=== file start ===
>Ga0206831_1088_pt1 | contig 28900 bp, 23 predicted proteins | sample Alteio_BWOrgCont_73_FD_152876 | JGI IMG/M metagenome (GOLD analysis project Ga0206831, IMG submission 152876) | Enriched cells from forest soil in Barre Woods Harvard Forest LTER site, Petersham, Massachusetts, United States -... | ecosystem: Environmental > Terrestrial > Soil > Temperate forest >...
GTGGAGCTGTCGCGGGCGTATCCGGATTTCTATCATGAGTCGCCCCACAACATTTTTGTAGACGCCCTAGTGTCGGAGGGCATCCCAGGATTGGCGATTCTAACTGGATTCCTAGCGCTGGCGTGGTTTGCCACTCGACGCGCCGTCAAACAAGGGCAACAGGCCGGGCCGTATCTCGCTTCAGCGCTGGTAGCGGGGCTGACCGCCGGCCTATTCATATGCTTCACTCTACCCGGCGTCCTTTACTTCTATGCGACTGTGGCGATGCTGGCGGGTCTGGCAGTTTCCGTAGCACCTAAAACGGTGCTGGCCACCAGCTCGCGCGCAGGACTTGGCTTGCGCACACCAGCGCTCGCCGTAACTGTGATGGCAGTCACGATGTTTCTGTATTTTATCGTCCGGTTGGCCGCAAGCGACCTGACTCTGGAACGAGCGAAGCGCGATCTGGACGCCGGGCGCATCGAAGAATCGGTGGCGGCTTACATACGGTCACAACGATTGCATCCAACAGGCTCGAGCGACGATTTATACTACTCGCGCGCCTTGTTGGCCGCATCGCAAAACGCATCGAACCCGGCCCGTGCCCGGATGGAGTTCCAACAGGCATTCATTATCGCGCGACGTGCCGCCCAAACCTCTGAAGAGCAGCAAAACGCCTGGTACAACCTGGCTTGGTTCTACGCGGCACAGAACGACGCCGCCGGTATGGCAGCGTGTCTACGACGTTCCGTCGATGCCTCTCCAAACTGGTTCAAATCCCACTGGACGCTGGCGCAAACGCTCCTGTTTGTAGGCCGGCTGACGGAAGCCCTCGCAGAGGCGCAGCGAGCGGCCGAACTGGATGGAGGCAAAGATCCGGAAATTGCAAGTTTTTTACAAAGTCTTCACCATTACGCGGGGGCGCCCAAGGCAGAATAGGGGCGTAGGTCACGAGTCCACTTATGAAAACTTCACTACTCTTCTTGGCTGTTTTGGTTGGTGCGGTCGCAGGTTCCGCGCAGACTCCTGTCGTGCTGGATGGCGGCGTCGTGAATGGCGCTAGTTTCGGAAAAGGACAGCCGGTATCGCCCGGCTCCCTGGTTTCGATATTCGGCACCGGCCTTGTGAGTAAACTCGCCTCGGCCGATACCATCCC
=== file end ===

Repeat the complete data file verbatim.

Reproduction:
>Ga0206831_1088_pt1 | contig 28900 bp, 23 predicted proteins | sample Alteio_BWOrgCont_73_FD_152876 | JGI IMG/M metagenome (GOLD analysis project Ga0206831, IMG submission 152876) | Enriched cells from forest soil in Barre Woods Harvard Forest LTER site, Petersham, Massachusetts, United States -... | ecosystem: Environmental > Terrestrial > Soil > Temperate forest >...
GTGGAGCTGTCGCGGGCGTATCCGGATTTCTATCATGAGTCGCCCCACAACATTTTTGTAGACGCCCTAGTGTCGGAGGGCATCCCAGGATTGGCGATTCTAACTGGATTCCTAGCGCTGGCGTGGTTTGCCACTCGACGCGCCGTCAAACAAGGGCAACAGGCCGGGCCGTATCTCGCTTCAGCGCTGGTAGCGGGGCTGACCGCCGGCCTATTCATATGCTTCACTCTACCCGGCGTCCTTTACTTCTATGCGACTGTGGCGATGCTGGCGGGTCTGGCAGTTTCCGTAGCACCTAAAACGGTGCTGGCCACCAGCTCGCGCGCAGGACTTGGCTTGCGCACACCAGCGCTCGCCGTAACTGTGATGGCAGTCACGATGTTTCTGTATTTTATCGTCCGGTTGGCCGCAAGCGACCTGACTCTGGAACGAGCGAAGCGCGATCTGGACGCCGGGCGCATCGAAGAATCGGTGGCGGCTTACATACGGTCACAACGATTGCATCCAACAGGCTCGAGCGACGATTTATACTACTCGCGCGCCTTGTTGGCCGCATCGCAAAACGCATCGAACCCGGCCCGTGCCCGGATGGAGTTCCAACAGGCATTCATTATCGCGCGACGTGCCGCCCAAACCTCTGAAGAGCAGCAAAACGCCTGGTACAACCTGGCTTGGTTCTACGCGGCACAGAACGACGCCGCCGGTATGGCAGCGTGTCTACGACGTTCCGTCGATGCCTCTCCAAACTGGTTCAAATCCCACTGGACGCTGGCGCAAACGCTCCTGTTTGTAGGCCGGCTGACGGAAGCCCTCGCAGAGGCGCAGCGAGCGGCCGAACTGGATGGAGGCAAAGATCCGGAAATTGCAAGTTTTTTACAAAGTCTTCACCATTACGCGGGGGCGCCCAAGGCAGAATAGGGGCGTAGGTCACGAGTCCACTTATGAAAACTTCACTACTCTTCTTGGCTGTTTTGGTTGGTGCGGTCGCAGGTTCCGCGCAGACTCCTGTCGTGCTGGATGGCGGCGTCGTGAATGGCGCTAGTTTCGGAAAAGGACAGCCGGTATCGCCCGGCTCCCTGGTTTCGATATTCGGCACCGGCCTTGTGAGTAAACTCGCCTCGGCCGATACCATCCC